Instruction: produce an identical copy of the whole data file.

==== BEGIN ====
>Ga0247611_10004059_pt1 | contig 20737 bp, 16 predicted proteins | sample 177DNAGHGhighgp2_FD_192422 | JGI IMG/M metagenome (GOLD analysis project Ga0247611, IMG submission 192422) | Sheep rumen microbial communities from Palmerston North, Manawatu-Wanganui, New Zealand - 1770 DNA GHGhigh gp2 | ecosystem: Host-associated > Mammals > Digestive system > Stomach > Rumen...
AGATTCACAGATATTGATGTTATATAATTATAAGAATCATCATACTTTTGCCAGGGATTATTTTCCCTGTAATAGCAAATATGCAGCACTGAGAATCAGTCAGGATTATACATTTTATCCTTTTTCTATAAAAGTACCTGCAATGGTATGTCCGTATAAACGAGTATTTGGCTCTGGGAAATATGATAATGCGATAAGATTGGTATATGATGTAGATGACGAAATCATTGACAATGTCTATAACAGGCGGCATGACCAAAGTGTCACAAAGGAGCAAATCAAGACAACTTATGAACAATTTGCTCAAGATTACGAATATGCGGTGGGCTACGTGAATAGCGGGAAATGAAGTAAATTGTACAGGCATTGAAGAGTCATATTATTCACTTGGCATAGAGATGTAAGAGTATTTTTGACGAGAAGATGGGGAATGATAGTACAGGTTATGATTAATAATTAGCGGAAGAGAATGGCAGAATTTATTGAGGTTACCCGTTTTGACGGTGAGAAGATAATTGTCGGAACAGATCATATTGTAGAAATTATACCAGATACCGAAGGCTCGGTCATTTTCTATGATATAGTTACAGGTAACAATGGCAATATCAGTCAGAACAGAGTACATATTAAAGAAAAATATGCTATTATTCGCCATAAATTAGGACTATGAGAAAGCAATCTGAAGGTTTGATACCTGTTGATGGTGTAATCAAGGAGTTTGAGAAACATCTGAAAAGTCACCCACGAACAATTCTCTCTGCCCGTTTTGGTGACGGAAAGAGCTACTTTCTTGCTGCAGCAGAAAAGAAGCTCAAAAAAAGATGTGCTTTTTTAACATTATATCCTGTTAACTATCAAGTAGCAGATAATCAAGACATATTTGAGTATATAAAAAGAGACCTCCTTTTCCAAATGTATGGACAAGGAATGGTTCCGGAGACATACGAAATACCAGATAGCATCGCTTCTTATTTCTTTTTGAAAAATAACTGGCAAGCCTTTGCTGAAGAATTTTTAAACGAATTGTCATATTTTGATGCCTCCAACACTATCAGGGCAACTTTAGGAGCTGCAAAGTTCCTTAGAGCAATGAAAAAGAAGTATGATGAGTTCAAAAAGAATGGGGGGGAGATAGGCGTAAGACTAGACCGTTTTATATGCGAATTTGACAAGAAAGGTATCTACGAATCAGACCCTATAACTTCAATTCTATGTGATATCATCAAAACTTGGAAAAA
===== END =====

>Ga0247611_10004059_pt1 | contig 20737 bp, 16 predicted proteins | sample 177DNAGHGhighgp2_FD_192422 | JGI IMG/M metagenome (GOLD analysis project Ga0247611, IMG submission 192422) | Sheep rumen microbial communities from Palmerston North, Manawatu-Wanganui, New Zealand - 1770 DNA GHGhigh gp2 | ecosystem: Host-associated > Mammals > Digestive system > Stomach > Rumen...
AGATTCACAGATATTGATGTTATATAATTATAAGAATCATCATACTTTTGCCAGGGATTATTTTCCCTGTAATAGCAAATATGCAGCACTGAGAATCAGTCAGGATTATACATTTTATCCTTTTTCTATAAAAGTACCTGCAATGGTATGTCCGTATAAACGAGTATTTGGCTCTGGGAAATATGATAATGCGATAAGATTGGTATATGATGTAGATGACGAAATCATTGACAATGTCTATAACAGGCGGCATGACCAAAGTGTCACAAAGGAGCAAATCAAGACAACTTATGAACAATTTGCTCAAGATTACGAATATGCGGTGGGCTACGTGAATAGCGGGAAATGAAGTAAATTGTACAGGCATTGAAGAGTCATATTATTCACTTGGCATAGAGATGTAAGAGTATTTTTGACGAGAAGATGGGGAATGATAGTACAGGTTATGATTAATAATTAGCGGAAGAGAATGGCAGAATTTATTGAGGTTACCCGTTTTGACGGTGAGAAGATAATTGTCGGAACAGATCATATTGTAGAAATTATACCAGATACCGAAGGCTCGGTCATTTTCTATGATATAGTTACAGGTAACAATGGCAATATCAGTCAGAACAGAGTACATATTAAAGAAAAATATGCTATTATTCGCCATAAATTAGGACTATGAGAAAGCAATCTGAAGGTTTGATACCTGTTGATGGTGTAATCAAGGAGTTTGAGAAACATCTGAAAAGTCACCCACGAACAATTCTCTCTGCCCGTTTTGGTGACGGAAAGAGCTACTTTCTTGCTGCAGCAGAAAAGAAGCTCAAAAAAAGATGTGCTTTTTTAACATTATATCCTGTTAACTATCAAGTAGCAGATAATCAAGACATATTTGAGTATATAAAAAGAGACCTCCTTTTCCAAATGTATGGACAAGGAATGGTTCCGGAGACATACGAAATACCAGATAGCATCGCTTCTTATTTCTTTTTGAAAAATAACTGGCAAGCCTTTGCTGAAGAATTTTTAAACGAATTGTCATATTTTGATGCCTCCAACACTATCAGGGCAACTTTAGGAGCTGCAAAGTTCCTTAGAGCAATGAAAAAGAAGTATGATGAGTTCAAAAAGAATGGGGGGGAGATAGGCGTAAGACTAGACCGTTTTATATGCGAATTTGACAAGAAAGGTATCTACGAATCAGACCCTATAACTTCAATTCTATGTGATATCATCAAAACTTGGAAAAA